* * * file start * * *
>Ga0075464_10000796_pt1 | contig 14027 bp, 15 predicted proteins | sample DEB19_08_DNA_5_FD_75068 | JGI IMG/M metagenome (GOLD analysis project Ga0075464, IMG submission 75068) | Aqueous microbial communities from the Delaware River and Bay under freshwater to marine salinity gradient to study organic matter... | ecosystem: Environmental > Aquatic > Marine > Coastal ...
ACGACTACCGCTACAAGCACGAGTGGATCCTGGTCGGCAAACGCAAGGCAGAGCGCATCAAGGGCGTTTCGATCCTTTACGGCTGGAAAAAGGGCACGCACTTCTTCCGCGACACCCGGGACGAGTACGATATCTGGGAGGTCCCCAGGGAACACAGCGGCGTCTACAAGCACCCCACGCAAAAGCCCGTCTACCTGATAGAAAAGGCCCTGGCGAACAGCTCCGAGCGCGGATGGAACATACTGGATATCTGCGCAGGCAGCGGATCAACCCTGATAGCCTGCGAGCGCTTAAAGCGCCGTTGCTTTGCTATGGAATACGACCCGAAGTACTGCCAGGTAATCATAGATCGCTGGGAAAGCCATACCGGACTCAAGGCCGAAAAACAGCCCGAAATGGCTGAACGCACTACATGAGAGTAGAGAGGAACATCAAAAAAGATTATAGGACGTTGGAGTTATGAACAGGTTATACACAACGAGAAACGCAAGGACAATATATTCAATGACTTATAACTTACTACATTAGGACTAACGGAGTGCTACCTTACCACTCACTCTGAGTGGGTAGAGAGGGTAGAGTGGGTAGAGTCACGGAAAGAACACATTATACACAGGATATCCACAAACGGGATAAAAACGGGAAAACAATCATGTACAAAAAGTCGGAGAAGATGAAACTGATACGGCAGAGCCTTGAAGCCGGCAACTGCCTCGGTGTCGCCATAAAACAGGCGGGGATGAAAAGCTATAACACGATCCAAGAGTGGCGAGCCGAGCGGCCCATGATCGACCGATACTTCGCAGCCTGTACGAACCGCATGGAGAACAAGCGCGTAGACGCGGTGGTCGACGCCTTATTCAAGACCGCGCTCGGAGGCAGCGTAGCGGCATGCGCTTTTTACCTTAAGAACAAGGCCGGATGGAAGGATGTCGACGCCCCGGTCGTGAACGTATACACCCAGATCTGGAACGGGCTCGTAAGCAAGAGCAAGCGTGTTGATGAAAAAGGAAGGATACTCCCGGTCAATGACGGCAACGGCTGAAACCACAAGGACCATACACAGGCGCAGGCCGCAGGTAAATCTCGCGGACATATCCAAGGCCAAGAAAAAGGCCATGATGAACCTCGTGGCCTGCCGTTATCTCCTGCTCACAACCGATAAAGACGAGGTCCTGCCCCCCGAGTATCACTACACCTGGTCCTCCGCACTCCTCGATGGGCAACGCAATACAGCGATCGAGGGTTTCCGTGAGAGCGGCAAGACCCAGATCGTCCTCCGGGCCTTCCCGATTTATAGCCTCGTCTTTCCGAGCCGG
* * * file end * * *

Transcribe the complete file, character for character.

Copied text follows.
>Ga0075464_10000796_pt1 | contig 14027 bp, 15 predicted proteins | sample DEB19_08_DNA_5_FD_75068 | JGI IMG/M metagenome (GOLD analysis project Ga0075464, IMG submission 75068) | Aqueous microbial communities from the Delaware River and Bay under freshwater to marine salinity gradient to study organic matter... | ecosystem: Environmental > Aquatic > Marine > Coastal ...
ACGACTACCGCTACAAGCACGAGTGGATCCTGGTCGGCAAACGCAAGGCAGAGCGCATCAAGGGCGTTTCGATCCTTTACGGCTGGAAAAAGGGCACGCACTTCTTCCGCGACACCCGGGACGAGTACGATATCTGGGAGGTCCCCAGGGAACACAGCGGCGTCTACAAGCACCCCACGCAAAAGCCCGTCTACCTGATAGAAAAGGCCCTGGCGAACAGCTCCGAGCGCGGATGGAACATACTGGATATCTGCGCAGGCAGCGGATCAACCCTGATAGCCTGCGAGCGCTTAAAGCGCCGTTGCTTTGCTATGGAATACGACCCGAAGTACTGCCAGGTAATCATAGATCGCTGGGAAAGCCATACCGGACTCAAGGCCGAAAAACAGCCCGAAATGGCTGAACGCACTACATGAGAGTAGAGAGGAACATCAAAAAAGATTATAGGACGTTGGAGTTATGAACAGGTTATACACAACGAGAAACGCAAGGACAATATATTCAATGACTTATAACTTACTACATTAGGACTAACGGAGTGCTACCTTACCACTCACTCTGAGTGGGTAGAGAGGGTAGAGTGGGTAGAGTCACGGAAAGAACACATTATACACAGGATATCCACAAACGGGATAAAAACGGGAAAACAATCATGTACAAAAAGTCGGAGAAGATGAAACTGATACGGCAGAGCCTTGAAGCCGGCAACTGCCTCGGTGTCGCCATAAAACAGGCGGGGATGAAAAGCTATAACACGATCCAAGAGTGGCGAGCCGAGCGGCCCATGATCGACCGATACTTCGCAGCCTGTACGAACCGCATGGAGAACAAGCGCGTAGACGCGGTGGTCGACGCCTTATTCAAGACCGCGCTCGGAGGCAGCGTAGCGGCATGCGCTTTTTACCTTAAGAACAAGGCCGGATGGAAGGATGTCGACGCCCCGGTCGTGAACGTATACACCCAGATCTGGAACGGGCTCGTAAGCAAGAGCAAGCGTGTTGATGAAAAAGGAAGGATACTCCCGGTCAATGACGGCAACGGCTGAAACCACAAGGACCATACACAGGCGCAGGCCGCAGGTAAATCTCGCGGACATATCCAAGGCCAAGAAAAAGGCCATGATGAACCTCGTGGCCTGCCGTTATCTCCTGCTCACAACCGATAAAGACGAGGTCCTGCCCCCCGAGTATCACTACACCTGGTCCTCCGCACTCCTCGATGGGCAACGCAATACAGCGATCGAGGGTTTCCGTGAGAGCGGCAAGACCCAGATCGTCCTCCGGGCCTTCCCGATTTATAGCCTCGTCTTTCCGAGCCGG